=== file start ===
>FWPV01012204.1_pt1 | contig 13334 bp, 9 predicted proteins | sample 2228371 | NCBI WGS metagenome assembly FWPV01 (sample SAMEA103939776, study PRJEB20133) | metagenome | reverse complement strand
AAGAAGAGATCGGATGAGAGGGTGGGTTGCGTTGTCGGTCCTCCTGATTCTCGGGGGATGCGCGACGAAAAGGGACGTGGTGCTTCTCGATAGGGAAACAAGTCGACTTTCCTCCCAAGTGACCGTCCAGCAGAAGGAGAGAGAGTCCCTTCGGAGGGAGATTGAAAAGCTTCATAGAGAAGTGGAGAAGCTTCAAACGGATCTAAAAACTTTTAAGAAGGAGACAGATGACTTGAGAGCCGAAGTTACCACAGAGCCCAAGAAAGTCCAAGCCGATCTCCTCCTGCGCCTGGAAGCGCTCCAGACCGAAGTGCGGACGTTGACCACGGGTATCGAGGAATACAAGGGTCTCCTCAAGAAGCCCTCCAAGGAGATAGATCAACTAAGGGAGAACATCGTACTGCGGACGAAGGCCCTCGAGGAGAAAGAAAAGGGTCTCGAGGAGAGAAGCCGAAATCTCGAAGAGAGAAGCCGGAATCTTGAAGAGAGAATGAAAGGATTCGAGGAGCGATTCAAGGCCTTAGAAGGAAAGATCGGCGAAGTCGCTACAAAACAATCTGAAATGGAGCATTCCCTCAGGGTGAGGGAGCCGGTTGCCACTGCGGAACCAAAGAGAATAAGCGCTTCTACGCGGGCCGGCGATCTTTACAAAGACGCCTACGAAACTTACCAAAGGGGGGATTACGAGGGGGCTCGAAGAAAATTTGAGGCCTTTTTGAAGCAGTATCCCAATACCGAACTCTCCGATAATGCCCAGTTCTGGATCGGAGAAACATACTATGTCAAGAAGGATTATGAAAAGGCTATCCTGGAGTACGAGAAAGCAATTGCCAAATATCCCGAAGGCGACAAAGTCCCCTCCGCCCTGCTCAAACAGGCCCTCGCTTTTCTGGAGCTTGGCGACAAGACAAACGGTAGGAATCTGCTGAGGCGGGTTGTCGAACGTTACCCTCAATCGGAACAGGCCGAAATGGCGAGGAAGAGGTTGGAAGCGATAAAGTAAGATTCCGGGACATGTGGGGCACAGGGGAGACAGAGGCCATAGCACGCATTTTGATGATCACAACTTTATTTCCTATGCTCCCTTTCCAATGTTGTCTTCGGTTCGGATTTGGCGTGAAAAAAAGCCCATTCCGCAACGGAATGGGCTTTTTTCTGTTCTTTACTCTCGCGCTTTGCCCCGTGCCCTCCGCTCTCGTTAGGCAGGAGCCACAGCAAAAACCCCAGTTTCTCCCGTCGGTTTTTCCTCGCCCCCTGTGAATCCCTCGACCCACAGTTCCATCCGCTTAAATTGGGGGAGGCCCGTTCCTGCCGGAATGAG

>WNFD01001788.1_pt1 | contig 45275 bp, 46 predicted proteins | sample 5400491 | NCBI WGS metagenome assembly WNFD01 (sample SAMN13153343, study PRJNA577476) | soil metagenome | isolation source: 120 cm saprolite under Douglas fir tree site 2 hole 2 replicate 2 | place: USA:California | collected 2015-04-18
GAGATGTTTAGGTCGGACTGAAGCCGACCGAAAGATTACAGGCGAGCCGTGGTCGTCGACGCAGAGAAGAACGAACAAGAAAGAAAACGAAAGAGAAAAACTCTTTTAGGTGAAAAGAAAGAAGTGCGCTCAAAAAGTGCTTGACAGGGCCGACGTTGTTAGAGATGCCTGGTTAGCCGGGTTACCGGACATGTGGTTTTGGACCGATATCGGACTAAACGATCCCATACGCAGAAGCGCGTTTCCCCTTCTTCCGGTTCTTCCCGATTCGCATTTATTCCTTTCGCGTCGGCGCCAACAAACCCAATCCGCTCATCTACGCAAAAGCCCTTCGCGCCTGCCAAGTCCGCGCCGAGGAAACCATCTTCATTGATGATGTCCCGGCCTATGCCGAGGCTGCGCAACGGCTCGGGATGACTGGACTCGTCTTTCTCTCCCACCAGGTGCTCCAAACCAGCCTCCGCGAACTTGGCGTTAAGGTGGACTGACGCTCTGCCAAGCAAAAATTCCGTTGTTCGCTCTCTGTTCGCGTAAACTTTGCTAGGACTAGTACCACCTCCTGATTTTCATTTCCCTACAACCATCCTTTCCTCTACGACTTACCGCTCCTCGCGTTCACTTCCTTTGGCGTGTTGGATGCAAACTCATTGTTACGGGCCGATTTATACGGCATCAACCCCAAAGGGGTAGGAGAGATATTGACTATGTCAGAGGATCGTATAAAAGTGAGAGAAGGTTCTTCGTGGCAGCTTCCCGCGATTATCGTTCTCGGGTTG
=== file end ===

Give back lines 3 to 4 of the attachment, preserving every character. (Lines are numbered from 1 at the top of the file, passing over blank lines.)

>WNFD01001788.1_pt1 | contig 45275 bp, 46 predicted proteins | sample 5400491 | NCBI WGS metagenome assembly WNFD01 (sample SAMN13153343, study PRJNA577476) | soil metagenome | isolation source: 120 cm saprolite under Douglas fir tree site 2 hole 2 replicate 2 | place: USA:California | collected 2015-04-18
GAGATGTTTAGGTCGGACTGAAGCCGACCGAAAGATTACAGGCGAGCCGTGGTCGTCGACGCAGAGAAGAACGAACAAGAAAGAAAACGAAAGAGAAAAACTCTTTTAGGTGAAAAGAAAGAAGTGCGCTCAAAAAGTGCTTGACAGGGCCGACGTTGTTAGAGATGCCTGGTTAGCCGGGTTACCGGACATGTGGTTTTGGACCGATATCGGACTAAACGATCCCATACGCAGAAGCGCGTTTCCCCTTCTTCCGGTTCTTCCCGATTCGCATTTATTCCTTTCGCGTCGGCGCCAACAAACCCAATCCGCTCATCTACGCAAAAGCCCTTCGCGCCTGCCAAGTCCGCGCCGAGGAAACCATCTTCATTGATGATGTCCCGGCCTATGCCGAGGCTGCGCAACGGCTCGGGATGACTGGACTCGTCTTTCTCTCCCACCAGGTGCTCCAAACCAGCCTCCGCGAACTTGGCGTTAAGGTGGACTGACGCTCTGCCAAGCAAAAATTCCGTTGTTCGCTCTCTGTTCGCGTAAACTTTGCTAGGACTAGTACCACCTCCTGATTTTCATTTCCCTACAACCATCCTTTCCTCTACGACTTACCGCTCCTCGCGTTCACTTCCTTTGGCGTGTTGGATGCAAACTCATTGTTACGGGCCGATTTATACGGCATCAACCCCAAAGGGGTAGGAGAGATATTGACTATGTCAGAGGATCGTATAAAAGTGAGAGAAGGTTCTTCGTGGCAGCTTCCCGCGATTATCGTTCTCGGGTTG